Sandy Vanderburgh appointed KPU’s incoming provost

Wed, Apr 10, 2019

Dr. Sandy Vanderburgh’s career has come full circle after being named the incoming provost and vice-president academic at Kwantlen Polytechnic University (KPU). He was a sessional instructor at KPU early in his career before moving into leadership roles at post-secondary institutions in the Fraser Valley and Alberta.

Vanderburgh will replace Dr. Sal Ferreras, who announced last year that he was exploring new ventures after a six-year tenure at KPU. He will start as incoming provost in May 2019 as part of a transition that will see him take up the full role on July 1.

“I’ve been fortunate to have been able to work in the post-secondary sector, working around brilliant people, students, and people who want to learn. It’s been an amazing career so far and I’m really excited about coming back to KPU,” says Vanderburgh.

“Going back to my very first experiences at KPU, it was clear that student success was front and centre. That wasn’t very long after the transition to Kwantlen University College and the importance of student success has always been important to me. I’ve enjoyed serving institutions that were focused on student success and with faculty that want to engage students in the learning and research process.”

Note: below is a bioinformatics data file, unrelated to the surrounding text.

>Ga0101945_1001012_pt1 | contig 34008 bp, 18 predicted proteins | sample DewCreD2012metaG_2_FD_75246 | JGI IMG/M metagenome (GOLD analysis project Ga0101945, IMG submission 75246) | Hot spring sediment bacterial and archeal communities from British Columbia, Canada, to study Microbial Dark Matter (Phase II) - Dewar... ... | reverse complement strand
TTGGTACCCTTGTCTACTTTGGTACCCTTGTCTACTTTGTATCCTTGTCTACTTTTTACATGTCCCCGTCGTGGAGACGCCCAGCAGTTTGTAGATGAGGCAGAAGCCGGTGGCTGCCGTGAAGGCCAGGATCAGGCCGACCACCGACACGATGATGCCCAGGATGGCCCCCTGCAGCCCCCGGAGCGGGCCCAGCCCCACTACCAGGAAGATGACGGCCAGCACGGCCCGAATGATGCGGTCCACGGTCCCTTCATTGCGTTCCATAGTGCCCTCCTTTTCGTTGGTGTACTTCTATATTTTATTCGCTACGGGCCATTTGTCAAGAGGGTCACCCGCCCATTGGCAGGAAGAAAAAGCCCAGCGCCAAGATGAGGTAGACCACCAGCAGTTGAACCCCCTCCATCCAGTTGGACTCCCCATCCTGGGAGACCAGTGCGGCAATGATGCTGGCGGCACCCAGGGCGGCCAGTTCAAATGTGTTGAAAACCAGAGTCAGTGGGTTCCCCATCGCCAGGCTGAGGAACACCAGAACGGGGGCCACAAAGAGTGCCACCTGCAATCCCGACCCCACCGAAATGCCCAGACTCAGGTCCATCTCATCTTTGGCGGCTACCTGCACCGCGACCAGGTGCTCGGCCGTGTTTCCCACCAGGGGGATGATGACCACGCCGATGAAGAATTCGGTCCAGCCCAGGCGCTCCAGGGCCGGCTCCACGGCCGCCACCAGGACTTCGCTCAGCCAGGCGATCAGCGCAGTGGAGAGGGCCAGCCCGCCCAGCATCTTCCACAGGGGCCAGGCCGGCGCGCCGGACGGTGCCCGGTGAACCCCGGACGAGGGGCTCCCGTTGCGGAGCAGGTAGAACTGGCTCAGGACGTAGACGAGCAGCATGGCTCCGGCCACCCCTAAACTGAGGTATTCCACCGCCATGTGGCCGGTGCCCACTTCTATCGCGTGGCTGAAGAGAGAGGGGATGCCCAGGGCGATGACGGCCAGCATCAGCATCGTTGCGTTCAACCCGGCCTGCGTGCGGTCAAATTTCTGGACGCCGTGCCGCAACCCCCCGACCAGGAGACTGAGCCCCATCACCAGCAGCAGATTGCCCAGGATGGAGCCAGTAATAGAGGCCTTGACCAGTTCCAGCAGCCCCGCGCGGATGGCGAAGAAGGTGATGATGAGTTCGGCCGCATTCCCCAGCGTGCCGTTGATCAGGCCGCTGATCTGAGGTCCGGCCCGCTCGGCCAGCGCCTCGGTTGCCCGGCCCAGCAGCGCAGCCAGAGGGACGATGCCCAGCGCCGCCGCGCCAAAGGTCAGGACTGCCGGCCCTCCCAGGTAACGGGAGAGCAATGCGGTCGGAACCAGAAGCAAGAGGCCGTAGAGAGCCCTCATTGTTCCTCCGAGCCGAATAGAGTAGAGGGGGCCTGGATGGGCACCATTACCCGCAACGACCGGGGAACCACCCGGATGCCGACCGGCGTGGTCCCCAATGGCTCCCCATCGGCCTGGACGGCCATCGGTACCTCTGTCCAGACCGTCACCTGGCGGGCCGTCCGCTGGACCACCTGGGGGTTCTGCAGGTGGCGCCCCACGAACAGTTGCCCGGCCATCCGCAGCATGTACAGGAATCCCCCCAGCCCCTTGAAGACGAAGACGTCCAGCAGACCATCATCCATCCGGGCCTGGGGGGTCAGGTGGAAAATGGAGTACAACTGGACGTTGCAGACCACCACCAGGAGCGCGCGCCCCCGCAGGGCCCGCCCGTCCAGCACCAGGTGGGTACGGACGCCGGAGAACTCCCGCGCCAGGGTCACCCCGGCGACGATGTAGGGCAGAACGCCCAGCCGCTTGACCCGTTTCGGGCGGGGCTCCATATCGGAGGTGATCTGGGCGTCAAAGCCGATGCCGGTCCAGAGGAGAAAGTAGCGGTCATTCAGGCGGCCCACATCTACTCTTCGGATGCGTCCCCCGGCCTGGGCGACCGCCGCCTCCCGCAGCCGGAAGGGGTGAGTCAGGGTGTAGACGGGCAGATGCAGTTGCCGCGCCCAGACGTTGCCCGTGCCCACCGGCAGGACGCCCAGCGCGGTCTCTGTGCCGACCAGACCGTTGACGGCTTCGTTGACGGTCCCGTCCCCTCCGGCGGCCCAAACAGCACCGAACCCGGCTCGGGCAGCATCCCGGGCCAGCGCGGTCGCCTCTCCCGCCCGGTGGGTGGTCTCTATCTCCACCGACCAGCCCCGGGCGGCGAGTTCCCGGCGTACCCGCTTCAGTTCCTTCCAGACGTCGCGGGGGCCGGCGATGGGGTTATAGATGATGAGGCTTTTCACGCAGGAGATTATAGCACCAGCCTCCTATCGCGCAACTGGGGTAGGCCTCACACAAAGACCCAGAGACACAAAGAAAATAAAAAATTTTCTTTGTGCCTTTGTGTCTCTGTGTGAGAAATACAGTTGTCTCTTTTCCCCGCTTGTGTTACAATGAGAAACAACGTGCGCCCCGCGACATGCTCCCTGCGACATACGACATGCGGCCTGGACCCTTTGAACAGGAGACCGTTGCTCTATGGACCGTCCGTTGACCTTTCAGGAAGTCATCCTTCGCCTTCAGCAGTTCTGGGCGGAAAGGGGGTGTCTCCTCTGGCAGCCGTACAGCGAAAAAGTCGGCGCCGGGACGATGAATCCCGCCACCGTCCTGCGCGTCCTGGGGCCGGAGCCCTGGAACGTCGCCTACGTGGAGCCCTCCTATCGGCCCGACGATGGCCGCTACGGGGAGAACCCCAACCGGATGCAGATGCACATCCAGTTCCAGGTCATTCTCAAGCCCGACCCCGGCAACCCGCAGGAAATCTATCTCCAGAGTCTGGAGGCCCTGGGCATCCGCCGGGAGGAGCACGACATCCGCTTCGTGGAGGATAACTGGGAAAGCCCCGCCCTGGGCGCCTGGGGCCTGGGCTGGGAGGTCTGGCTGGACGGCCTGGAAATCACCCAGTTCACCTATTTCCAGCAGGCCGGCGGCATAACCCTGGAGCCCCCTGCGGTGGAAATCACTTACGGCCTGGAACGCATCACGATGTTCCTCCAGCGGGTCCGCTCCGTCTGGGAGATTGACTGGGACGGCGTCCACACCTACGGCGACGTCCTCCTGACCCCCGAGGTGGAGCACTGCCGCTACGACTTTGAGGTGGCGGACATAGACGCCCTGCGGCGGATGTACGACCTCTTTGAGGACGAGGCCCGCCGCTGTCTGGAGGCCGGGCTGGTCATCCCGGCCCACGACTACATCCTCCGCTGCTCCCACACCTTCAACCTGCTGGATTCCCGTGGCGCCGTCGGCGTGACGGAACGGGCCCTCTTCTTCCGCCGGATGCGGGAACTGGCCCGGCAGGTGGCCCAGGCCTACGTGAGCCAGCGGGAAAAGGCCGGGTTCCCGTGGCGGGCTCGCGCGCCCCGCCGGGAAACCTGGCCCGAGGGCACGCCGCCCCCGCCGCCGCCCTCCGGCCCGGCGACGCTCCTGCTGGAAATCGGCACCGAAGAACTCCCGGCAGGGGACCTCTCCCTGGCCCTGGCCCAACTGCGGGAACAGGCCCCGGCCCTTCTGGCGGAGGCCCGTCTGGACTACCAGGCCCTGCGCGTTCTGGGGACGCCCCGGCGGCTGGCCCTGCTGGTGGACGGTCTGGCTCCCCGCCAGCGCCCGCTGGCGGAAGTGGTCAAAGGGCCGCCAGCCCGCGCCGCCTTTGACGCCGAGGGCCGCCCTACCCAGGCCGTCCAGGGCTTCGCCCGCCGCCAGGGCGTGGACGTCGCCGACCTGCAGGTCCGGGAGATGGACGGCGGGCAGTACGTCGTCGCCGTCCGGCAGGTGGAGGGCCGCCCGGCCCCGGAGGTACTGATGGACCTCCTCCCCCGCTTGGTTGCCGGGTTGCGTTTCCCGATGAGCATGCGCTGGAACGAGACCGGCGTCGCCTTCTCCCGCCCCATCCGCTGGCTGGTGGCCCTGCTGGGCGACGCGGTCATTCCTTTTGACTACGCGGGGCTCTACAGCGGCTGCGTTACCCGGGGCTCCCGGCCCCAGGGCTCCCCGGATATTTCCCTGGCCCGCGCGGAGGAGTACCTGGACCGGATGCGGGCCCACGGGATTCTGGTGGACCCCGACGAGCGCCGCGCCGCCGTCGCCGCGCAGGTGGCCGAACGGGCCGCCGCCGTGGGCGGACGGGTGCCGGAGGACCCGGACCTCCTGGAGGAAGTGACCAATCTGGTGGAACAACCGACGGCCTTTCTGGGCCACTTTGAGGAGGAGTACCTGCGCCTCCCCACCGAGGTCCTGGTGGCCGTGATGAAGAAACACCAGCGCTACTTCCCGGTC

Research has been a central part of Vanderburgh’s 26-year academic career, which includes more than 50 authored or co-authored articles, with coastal erosion along the Pacific North West in Oregon and Washington State being a focal point.

“It’s very applied and hands on research and engages students in the work. This is another skill I bring to KPU – how to get students engaged in the research process from very early on in their academic careers,” adds Vanderburgh. “KPU is so well regarded for its strength in teaching and learning and I think there’s also a big opportunity to augment that with growth in applied research and innovation.”

Vanderburgh says his work in Alberta as interim vice-president academic at Medicine Hat College and as a dean at Lethbridge College have given him a valuable grounding in entrepreneurial and innovative program delivery to meet industry needs.

“I’d like to focus on helping KPU be innovative in how we provide learning opportunities for students and how we provide less traditional training to students outside of degrees and diplomas, such as looking at micro-credentials and the recognition of work experience,” he says. “This fits in really well with the changing needs of students. Students now want to have a job when they come out of post-secondary, more so than ever before.”

As Canada’s only polytechnic university and with a strong strategic plan in place, KPU is well positioned to innovate and adjust to the global challenges facing post-secondary education, says Vanderburgh.

“I’m pretty lucky walking into a VISION 2023 plan that is already laid out with a supporting academic plan,” he adds. “Those are two significant pieces in place that we can build on. I see a lot of potential in those plans in terms of setting KPU up for the future.

“KPU hasn’t been an institution that has shied away from change. It’s in the fabric of the institution that it’s willing to change, willing to be innovative and willing to think about the future.”